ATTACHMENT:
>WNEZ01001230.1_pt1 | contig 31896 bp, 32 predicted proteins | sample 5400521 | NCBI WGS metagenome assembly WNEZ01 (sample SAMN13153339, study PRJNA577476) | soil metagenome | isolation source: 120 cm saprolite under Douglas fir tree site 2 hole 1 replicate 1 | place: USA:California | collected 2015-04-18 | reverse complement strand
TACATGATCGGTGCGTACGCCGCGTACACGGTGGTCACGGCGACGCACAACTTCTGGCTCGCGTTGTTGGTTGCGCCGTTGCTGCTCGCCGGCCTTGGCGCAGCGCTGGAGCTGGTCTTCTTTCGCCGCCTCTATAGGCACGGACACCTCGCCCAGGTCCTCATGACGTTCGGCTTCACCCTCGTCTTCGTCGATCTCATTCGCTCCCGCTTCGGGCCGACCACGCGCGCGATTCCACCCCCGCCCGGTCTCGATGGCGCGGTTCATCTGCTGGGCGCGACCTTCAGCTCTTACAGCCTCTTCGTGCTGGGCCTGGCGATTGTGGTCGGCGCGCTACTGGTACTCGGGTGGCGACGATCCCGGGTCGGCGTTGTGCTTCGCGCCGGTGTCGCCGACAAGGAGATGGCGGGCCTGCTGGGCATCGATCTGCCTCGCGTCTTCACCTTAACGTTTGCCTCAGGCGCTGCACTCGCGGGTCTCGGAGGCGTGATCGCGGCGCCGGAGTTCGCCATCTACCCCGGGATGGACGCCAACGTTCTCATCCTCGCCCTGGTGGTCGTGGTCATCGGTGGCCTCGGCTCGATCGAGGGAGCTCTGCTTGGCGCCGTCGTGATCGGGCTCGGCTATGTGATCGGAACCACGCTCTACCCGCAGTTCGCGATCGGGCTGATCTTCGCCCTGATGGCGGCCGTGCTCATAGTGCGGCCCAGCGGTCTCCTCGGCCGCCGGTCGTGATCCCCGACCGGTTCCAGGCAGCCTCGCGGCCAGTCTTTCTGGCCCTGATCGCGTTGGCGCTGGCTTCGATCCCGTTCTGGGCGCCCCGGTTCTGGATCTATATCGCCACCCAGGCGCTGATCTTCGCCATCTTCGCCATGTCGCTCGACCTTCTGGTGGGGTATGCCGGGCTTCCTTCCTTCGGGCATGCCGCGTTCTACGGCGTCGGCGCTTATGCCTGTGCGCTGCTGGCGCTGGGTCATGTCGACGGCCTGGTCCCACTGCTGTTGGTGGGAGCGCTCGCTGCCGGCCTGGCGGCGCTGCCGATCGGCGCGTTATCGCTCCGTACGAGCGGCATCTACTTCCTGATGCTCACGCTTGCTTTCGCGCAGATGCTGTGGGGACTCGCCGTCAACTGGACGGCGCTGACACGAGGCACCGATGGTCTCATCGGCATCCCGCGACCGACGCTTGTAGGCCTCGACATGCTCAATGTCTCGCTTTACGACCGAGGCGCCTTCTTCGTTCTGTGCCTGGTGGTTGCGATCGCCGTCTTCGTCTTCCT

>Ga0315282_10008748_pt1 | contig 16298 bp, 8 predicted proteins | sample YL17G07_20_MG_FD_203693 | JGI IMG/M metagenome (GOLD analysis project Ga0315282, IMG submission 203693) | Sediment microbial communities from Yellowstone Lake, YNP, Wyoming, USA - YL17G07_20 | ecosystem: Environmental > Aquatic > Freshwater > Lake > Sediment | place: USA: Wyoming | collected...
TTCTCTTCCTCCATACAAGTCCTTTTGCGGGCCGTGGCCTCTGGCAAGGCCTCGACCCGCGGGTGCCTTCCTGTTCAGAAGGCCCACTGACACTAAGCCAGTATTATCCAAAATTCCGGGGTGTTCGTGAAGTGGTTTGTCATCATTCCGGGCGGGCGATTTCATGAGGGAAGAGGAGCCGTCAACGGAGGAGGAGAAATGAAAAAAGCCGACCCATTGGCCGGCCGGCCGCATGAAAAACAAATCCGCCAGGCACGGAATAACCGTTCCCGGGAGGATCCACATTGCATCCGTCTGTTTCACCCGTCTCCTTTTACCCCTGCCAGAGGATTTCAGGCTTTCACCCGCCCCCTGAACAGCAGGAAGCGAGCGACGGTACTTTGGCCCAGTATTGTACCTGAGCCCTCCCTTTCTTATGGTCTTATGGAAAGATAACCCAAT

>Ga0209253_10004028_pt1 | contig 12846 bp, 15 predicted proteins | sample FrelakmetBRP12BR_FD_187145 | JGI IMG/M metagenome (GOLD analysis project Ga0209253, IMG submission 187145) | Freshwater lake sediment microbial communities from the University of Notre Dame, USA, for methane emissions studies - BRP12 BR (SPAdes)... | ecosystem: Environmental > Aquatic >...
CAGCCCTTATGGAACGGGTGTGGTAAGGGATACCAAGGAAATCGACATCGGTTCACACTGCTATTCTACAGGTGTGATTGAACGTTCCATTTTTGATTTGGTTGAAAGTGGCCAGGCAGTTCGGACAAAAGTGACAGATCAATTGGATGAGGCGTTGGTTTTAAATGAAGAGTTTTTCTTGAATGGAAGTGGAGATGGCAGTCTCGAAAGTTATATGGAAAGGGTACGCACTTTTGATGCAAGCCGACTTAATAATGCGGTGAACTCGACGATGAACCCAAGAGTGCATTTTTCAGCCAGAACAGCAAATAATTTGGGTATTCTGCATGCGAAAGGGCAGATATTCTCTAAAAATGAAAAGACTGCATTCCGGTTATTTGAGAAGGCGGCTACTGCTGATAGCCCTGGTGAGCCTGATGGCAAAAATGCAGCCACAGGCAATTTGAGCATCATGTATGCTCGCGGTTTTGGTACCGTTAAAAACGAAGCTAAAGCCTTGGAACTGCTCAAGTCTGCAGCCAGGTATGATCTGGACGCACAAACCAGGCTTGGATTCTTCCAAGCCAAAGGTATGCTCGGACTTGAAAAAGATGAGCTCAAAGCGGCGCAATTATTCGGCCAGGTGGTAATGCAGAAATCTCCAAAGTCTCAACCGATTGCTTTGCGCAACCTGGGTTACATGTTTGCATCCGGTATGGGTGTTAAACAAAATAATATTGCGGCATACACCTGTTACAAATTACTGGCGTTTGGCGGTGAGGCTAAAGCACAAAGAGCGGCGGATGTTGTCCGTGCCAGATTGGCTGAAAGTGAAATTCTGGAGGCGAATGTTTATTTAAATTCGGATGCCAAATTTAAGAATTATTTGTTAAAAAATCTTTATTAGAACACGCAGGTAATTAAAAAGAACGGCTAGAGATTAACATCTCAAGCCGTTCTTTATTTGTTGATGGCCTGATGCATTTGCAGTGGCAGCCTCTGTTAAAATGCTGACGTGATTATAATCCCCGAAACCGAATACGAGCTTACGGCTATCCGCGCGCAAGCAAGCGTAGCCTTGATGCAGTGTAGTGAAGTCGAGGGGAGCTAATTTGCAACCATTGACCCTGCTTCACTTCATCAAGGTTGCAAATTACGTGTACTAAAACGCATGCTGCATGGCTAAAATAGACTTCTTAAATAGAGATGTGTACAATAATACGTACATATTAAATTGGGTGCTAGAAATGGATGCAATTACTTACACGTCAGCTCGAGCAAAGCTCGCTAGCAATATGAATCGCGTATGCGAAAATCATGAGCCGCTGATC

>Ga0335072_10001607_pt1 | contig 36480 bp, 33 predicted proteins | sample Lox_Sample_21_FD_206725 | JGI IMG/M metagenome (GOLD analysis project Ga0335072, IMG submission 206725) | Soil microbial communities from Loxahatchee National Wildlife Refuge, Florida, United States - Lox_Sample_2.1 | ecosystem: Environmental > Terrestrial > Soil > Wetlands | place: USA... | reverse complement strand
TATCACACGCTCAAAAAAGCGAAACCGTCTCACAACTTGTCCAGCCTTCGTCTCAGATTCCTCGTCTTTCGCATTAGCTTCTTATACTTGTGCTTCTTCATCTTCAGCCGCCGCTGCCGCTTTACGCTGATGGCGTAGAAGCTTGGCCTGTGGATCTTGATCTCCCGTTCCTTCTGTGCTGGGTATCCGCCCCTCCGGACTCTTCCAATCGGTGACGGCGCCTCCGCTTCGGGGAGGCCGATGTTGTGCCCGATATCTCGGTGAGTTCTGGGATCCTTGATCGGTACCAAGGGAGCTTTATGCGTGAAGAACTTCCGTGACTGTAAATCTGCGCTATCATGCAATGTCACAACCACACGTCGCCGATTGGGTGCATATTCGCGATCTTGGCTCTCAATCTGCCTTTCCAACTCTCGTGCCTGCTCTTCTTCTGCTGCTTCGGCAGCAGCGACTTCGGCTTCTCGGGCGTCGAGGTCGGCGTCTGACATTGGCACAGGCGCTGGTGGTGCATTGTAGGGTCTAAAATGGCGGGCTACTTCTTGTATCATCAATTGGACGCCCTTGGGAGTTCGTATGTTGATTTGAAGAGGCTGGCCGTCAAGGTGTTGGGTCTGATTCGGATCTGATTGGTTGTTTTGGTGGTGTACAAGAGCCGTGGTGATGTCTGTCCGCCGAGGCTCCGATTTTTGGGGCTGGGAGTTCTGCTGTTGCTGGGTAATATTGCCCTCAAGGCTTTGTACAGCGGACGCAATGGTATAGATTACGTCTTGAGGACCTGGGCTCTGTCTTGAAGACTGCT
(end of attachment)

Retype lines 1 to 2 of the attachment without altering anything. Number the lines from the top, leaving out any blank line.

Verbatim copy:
>WNEZ01001230.1_pt1 | contig 31896 bp, 32 predicted proteins | sample 5400521 | NCBI WGS metagenome assembly WNEZ01 (sample SAMN13153339, study PRJNA577476) | soil metagenome | isolation source: 120 cm saprolite under Douglas fir tree site 2 hole 1 replicate 1 | place: USA:California | collected 2015-04-18 | reverse complement strand
TACATGATCGGTGCGTACGCCGCGTACACGGTGGTCACGGCGACGCACAACTTCTGGCTCGCGTTGTTGGTTGCGCCGTTGCTGCTCGCCGGCCTTGGCGCAGCGCTGGAGCTGGTCTTCTTTCGCCGCCTCTATAGGCACGGACACCTCGCCCAGGTCCTCATGACGTTCGGCTTCACCCTCGTCTTCGTCGATCTCATTCGCTCCCGCTTCGGGCCGACCACGCGCGCGATTCCACCCCCGCCCGGTCTCGATGGCGCGGTTCATCTGCTGGGCGCGACCTTCAGCTCTTACAGCCTCTTCGTGCTGGGCCTGGCGATTGTGGTCGGCGCGCTACTGGTACTCGGGTGGCGACGATCCCGGGTCGGCGTTGTGCTTCGCGCCGGTGTCGCCGACAAGGAGATGGCGGGCCTGCTGGGCATCGATCTGCCTCGCGTCTTCACCTTAACGTTTGCCTCAGGCGCTGCACTCGCGGGTCTCGGAGGCGTGATCGCGGCGCCGGAGTTCGCCATCTACCCCGGGATGGACGCCAACGTTCTCATCCTCGCCCTGGTGGTCGTGGTCATCGGTGGCCTCGGCTCGATCGAGGGAGCTCTGCTTGGCGCCGTCGTGATCGGGCTCGGCTATGTGATCGGAACCACGCTCTACCCGCAGTTCGCGATCGGGCTGATCTTCGCCCTGATGGCGGCCGTGCTCATAGTGCGGCCCAGCGGTCTCCTCGGCCGCCGGTCGTGATCCCCGACCGGTTCCAGGCAGCCTCGCGGCCAGTCTTTCTGGCCCTGATCGCGTTGGCGCTGGCTTCGATCCCGTTCTGGGCGCCCCGGTTCTGGATCTATATCGCCACCCAGGCGCTGATCTTCGCCATCTTCGCCATGTCGCTCGACCTTCTGGTGGGGTATGCCGGGCTTCCTTCCTTCGGGCATGCCGCGTTCTACGGCGTCGGCGCTTATGCCTGTGCGCTGCTGGCGCTGGGTCATGTCGACGGCCTGGTCCCACTGCTGTTGGTGGGAGCGCTCGCTGCCGGCCTGGCGGCGCTGCCGATCGGCGCGTTATCGCTCCGTACGAGCGGCATCTACTTCCTGATGCTCACGCTTGCTTTCGCGCAGATGCTGTGGGGACTCGCCGTCAACTGGACGGCGCTGACACGAGGCACCGATGGTCTCATCGGCATCCCGCGACCGACGCTTGTAGGCCTCGACATGCTCAATGTCTCGCTTTACGACCGAGGCGCCTTCTTCGTTCTGTGCCTGGTGGTTGCGATCGCCGTCTTCGTCTTCCT